Career Information for a Degree or Certification in Surveying

Oct 04, 2019

An undergraduate degree in surveying generally prepares students to perform geographical measurements with precision and write descriptive profiles of landscapes, land use patterns and landscape structures. Continue reading for an overview of programs, as well as career and certification information for some career options for graduates.

Degree programs in surveying can lead to a career as a mapmaker, cartographer, or surveyor of land and water boundaries. Licensure or certification for each field are determined by the state. The employment outlook for cartographers is extremely positive, while those for surveyors are expected to see a slight decline.

Essential Information

Surveying degree programs can be found as bachelor's programs in cartography or surveying and mapping. These degree programs typically includes classes in human and physical geography, cartography and research methods. Some programs may require students to gain hands-on experience through cooperative learning.

Career Cartographer Surveyor
Education Requirements Bachelor's degree in geography, surveying or a related field Bachelor's degree in geography, surveying or a related field
Job Growth (2018-2028)* 15% (all cartographers and photogrammetrists) 6%
Median Salary (2018)* $64,430 annually (for all cartographers and photogrammetrists) $62,580 annually

Source: *U.S. Bureau of Labor Statistics

Job Options

Graduates of bachelor's degree programs in surveying are qualified to seek employment as cartographers or land surveyors. Below are overviews and detailed descriptions of these two career options for surveying majors.


Cartographers use mathematics, survey data, demographic reports and other information to create maps of the earth's surface for a wide variety of uses. Working for social scientists, they might create maps that reflect demographic and population statistics. Other types of maps include land use maps, which indicate the locations of urban areas, forest ranges, parks, mining and drilling operations and different types of agriculture, and topographic maps, which describe natural features and elevations. Cartographers must be proficient in computer-aided design, photographic programs, map creation programs and statistical analysis.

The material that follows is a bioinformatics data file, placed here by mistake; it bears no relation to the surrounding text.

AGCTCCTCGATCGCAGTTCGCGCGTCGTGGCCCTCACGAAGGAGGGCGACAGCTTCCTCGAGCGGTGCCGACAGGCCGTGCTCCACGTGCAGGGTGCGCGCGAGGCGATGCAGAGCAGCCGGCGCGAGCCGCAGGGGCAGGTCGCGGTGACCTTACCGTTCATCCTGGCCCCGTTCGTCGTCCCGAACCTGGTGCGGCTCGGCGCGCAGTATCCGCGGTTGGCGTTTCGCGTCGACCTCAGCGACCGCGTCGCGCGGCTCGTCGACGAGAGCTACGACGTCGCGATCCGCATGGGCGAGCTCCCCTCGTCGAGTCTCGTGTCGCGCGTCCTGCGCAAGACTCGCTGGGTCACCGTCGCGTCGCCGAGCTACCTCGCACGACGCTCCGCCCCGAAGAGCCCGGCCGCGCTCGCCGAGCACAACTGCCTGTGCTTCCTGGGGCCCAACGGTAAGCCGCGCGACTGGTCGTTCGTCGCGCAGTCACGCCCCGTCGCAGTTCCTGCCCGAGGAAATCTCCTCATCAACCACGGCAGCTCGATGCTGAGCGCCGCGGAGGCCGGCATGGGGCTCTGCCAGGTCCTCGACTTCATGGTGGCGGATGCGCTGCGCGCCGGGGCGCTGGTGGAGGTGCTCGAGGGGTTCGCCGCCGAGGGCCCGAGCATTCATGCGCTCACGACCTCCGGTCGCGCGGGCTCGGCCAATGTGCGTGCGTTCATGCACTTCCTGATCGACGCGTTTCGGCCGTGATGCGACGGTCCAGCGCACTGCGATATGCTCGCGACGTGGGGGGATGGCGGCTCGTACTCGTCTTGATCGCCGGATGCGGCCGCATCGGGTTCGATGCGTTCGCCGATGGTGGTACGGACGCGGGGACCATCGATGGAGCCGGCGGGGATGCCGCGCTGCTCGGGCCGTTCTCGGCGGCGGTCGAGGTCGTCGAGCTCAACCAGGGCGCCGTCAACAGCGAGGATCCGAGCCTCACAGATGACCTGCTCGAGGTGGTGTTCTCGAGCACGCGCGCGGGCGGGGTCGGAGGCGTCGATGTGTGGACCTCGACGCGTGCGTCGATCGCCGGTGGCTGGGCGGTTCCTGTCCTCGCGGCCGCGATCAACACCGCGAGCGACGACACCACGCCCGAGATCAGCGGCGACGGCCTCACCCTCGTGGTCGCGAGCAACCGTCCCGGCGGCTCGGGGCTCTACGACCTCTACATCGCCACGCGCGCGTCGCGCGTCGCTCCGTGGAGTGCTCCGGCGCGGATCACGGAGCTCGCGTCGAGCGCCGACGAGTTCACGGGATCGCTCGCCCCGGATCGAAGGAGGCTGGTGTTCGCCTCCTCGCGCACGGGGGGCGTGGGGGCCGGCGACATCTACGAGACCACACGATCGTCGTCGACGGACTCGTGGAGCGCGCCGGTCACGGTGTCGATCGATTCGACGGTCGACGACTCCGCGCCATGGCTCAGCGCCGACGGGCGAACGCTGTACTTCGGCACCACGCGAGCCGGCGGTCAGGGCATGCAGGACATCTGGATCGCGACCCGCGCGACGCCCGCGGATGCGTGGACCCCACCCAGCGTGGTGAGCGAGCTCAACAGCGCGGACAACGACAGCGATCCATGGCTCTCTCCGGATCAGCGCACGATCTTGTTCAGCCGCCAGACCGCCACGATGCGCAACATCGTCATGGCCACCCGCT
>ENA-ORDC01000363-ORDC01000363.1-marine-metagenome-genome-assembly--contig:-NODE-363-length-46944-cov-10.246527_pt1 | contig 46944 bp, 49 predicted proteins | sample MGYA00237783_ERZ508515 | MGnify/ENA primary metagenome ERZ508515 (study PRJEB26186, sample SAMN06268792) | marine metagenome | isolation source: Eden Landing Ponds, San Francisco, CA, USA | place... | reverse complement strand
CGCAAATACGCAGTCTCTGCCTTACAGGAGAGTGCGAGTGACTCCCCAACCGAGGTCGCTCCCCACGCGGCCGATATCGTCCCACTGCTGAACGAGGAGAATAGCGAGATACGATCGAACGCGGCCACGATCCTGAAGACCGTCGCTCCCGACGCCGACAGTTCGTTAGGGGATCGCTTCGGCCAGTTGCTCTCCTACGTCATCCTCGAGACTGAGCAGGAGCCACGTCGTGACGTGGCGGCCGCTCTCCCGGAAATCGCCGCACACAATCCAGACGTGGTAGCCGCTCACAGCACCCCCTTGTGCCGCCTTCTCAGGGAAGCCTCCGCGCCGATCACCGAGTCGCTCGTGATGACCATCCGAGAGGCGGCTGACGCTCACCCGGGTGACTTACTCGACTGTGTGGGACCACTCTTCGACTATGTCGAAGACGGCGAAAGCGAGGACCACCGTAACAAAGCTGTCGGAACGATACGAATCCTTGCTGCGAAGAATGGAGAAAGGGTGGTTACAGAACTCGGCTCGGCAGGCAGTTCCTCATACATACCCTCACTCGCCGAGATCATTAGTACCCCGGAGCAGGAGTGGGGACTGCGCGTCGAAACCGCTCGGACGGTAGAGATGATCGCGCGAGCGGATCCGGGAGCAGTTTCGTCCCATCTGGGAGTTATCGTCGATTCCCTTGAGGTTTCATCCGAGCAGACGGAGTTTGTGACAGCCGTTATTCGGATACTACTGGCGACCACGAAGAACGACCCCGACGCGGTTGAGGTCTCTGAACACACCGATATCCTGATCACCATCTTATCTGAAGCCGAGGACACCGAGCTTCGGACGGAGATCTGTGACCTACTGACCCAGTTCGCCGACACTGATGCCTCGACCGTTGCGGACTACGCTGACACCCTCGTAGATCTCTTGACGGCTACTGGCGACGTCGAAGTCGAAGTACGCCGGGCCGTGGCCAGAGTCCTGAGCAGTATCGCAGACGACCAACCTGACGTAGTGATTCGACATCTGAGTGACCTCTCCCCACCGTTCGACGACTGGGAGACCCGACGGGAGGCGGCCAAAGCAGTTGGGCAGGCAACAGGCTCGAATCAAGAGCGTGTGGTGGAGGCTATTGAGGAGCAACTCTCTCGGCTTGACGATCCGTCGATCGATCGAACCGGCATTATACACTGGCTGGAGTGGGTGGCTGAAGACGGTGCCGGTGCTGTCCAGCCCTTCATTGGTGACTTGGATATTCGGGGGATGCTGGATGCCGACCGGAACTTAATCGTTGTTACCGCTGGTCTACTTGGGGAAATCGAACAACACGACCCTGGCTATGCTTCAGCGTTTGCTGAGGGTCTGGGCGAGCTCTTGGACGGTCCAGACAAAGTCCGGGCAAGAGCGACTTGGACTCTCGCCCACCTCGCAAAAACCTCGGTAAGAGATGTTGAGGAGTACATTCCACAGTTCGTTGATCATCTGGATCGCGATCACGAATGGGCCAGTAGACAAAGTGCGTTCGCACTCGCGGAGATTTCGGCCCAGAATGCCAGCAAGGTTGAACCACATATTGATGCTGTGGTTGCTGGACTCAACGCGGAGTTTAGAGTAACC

According to the U.S. Bureau of Labor Statistics (BLS), jobs for cartographers and photogrammetrists are expected to increase much faster than average by 1,700, or 15%, between 2018 and 2028. The same site notes that the median annual income for this profession in 2018 was $64,430.


Land surveyors establish land and water boundaries. The Occupational Information Network notes that surveyors might write descriptions of land for legal documents, such as leases and deeds, measure sites for construction or mineral extraction and calculate measurements of an area's topography. In addition to traditional tools of the trade, surveyors must be able to apply new technologies, such as GPS instruments, that allow them to locate points on the earth with a much higher degree of precision.

The BLS noted that employment of land surveyors was expected to increase by 3000 jobs, or 6%, between 2018 and 2028. In 2018, the median annual salary for land surveyors was $62,580, according to the BLS.

Professional Certification or Licensure Information

The BLS notes that licensure is regulated by each state. The American Congress on Surveying and Mapping (ACSM) certifies qualified candidates as Certified Federal Surveyors. To become a Certified Federal Surveyor, individuals must have no disciplinary actions on record during the previous five years and must hold registration or licensure in at least one state. Certification candidates must complete seven training classes in topics like federal boundary standards, records investigation, survey analysis and introduction to water boundaries.

A bachelor's degree in surveying or geography includes courses in geography, cartography and legal documents in order to prepare you to become a cartographer or surveyor. After completing an education program, prospective surveyors may seek licensure or certification - though requirements vary by state.

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